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Learning Experience/Unit



Understanding Weather and Climate Patterns

Course, Subject

Earth Science, Math, Science & Technology

Grade Levels

Intermediate, Commencement, 5th Grade, 6th Grade, 9th Grade, 10th Grade


Student logs should be checked for complete and accurate information regarding latitude, longitude, climate zones, and completeness of logged weather data for their assigned location. Student graphs of logged weather data should be checked for completeness and accuracy.

Review the concepts students have learned in this lesson.

Does latitude and longitude play a significant role in weather and climate?

What other features of North America and the U.S. play a role in weather and climate?

In general, what kind of weather would be expected for each location during spring, summer, fall and winter?

Was any unexpected weather recorded for a location? If so, what factors may have contributed to this unexpected weather?

Learning Context/ Introduction

This lesson will help students understand climate patterns in relation to different points in the United States. Students will choose or be assigned a location and use the internet to research climate patterns and predict climate for their specified location.


Continuous throughout weather unit

Essential Question

What factors influence weather conditions and produce climate patterns?

Instructional/Environment Modifications

Small groups (2-3 students)



Teachers should familiarize themselves with the following resources:

*Entering an email address is not necessary, only a zip code is required.

**Teachers should download and set up this free resource prior to classroom use.

***Alternatively, students could use local newspapers or other sources of U.S. weather data such as The Weather Channel

Teachers should prepare a list of U.S. cities or locations that represent varying climates and latitudinal/longitudinal coordinates for student groups. Each group should be assigned a location and a zip code should also be provided for each location. Zip codes can be found by visiting United States Postal Service.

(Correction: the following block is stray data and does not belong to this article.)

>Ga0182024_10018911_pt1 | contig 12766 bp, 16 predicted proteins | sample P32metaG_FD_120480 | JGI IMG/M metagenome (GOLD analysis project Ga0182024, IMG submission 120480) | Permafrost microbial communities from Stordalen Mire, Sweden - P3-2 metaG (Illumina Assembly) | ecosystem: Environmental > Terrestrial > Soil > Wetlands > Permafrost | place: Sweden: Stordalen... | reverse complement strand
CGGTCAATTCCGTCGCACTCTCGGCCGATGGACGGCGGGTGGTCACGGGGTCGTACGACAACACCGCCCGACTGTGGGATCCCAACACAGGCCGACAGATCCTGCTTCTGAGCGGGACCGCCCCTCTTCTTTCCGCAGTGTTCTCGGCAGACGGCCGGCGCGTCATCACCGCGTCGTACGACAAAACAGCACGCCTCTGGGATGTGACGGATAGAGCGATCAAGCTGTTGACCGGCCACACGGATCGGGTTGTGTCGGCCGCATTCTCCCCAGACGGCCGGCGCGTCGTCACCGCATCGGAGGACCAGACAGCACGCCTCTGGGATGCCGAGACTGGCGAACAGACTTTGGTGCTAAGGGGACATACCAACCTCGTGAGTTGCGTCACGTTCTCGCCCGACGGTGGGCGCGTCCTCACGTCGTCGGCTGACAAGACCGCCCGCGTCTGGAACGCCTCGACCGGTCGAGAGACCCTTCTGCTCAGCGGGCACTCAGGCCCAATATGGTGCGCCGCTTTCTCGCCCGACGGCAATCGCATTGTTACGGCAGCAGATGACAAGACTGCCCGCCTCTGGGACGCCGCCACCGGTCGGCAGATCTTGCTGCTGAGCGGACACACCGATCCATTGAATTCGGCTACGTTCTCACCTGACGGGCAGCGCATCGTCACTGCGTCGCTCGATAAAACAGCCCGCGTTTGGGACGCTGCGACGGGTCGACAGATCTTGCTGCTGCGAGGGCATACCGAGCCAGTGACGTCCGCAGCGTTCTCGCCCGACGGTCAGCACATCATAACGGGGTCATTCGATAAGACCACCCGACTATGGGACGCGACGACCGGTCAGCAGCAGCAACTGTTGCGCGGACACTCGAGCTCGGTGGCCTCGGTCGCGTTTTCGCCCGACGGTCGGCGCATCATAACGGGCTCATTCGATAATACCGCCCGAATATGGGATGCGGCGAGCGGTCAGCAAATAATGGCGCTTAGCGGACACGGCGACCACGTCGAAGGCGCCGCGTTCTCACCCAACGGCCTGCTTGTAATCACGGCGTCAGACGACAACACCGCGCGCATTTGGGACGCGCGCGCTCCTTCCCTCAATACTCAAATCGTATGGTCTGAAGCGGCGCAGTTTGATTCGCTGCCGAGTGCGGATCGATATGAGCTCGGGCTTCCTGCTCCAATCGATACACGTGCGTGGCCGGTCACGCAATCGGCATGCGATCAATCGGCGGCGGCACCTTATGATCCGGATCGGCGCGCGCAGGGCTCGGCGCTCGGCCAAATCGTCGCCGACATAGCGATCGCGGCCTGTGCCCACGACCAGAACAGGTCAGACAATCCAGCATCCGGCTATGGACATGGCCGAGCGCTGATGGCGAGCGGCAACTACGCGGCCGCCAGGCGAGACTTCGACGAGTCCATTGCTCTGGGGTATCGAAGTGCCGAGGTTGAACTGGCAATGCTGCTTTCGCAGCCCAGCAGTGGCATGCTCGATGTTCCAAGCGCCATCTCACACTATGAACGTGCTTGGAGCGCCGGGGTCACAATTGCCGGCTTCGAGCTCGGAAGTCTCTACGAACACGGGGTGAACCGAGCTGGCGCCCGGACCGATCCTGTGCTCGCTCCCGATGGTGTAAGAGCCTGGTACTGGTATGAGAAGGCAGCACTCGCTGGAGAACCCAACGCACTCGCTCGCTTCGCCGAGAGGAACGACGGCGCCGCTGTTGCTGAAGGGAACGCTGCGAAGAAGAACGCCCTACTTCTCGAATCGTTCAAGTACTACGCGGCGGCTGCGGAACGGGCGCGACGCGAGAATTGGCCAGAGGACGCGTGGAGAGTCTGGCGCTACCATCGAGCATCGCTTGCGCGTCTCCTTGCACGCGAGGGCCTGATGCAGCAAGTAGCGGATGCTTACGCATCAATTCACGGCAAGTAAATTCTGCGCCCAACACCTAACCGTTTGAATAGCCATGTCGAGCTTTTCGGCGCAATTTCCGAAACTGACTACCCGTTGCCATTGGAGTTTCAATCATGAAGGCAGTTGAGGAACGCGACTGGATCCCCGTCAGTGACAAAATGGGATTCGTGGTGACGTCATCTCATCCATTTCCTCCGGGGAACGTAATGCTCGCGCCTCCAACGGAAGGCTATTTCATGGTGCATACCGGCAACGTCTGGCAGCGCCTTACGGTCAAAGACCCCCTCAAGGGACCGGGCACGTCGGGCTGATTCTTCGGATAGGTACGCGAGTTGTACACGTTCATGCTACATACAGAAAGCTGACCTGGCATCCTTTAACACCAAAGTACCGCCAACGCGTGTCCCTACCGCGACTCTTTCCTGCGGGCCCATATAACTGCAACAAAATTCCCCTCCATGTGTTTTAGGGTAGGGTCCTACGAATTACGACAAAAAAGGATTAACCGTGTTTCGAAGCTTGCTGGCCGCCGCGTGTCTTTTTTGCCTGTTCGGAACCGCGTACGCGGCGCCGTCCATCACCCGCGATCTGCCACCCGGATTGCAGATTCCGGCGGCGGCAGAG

Have students visit the Latitude/Longitude Position Finder to locate the general area of their assigned position on the U.S. map. Students should find the latitude and longitude of their location using this web-based tool. (Note that map features such as city names appear as students zoom in on a location.) Students should log the coordinates of their location.

Why would latitude and longitude coordinates affect weather and climate?

Print out or have students view the World Map with Latitude and Longitude. Review the general climate patterns that occur as latitude increases. Also discuss seasonal temperature variations. The main understanding is that areas further away from the equator tend to be cooler. Students should identify and log the climate zone of their location.

Why do many of the climate zones extend across multiple longitudinal lines?

Now that students have logged their location, coordinates and climate zones, they should visit and explore Weatherbug or an alternative source of U.S. weather data. Weatherbug enables students to view live weather data, forecasts, radar, alerts, and live weather cameras at numerous locations throughout the U.S. Students can view this weather data for their assigned location by simply entering the area’s zip code in the Weatherbug program. Students should record appropriate weather data in their weather log.

Students should prepare climatographs using their logged data. These graphs can be used as class presentations to demonstrate differences among the various locations and climate zones.

Reflections and Feedback

None at this time.

Student Work

In a teacher-led classroom situation, students should view lines of latitude and longitude on a United States map and discuss their purpose and the ways that climate and temperature vary with latitude, longitude, land features, and proximity to large bodies of water.

Related Resource

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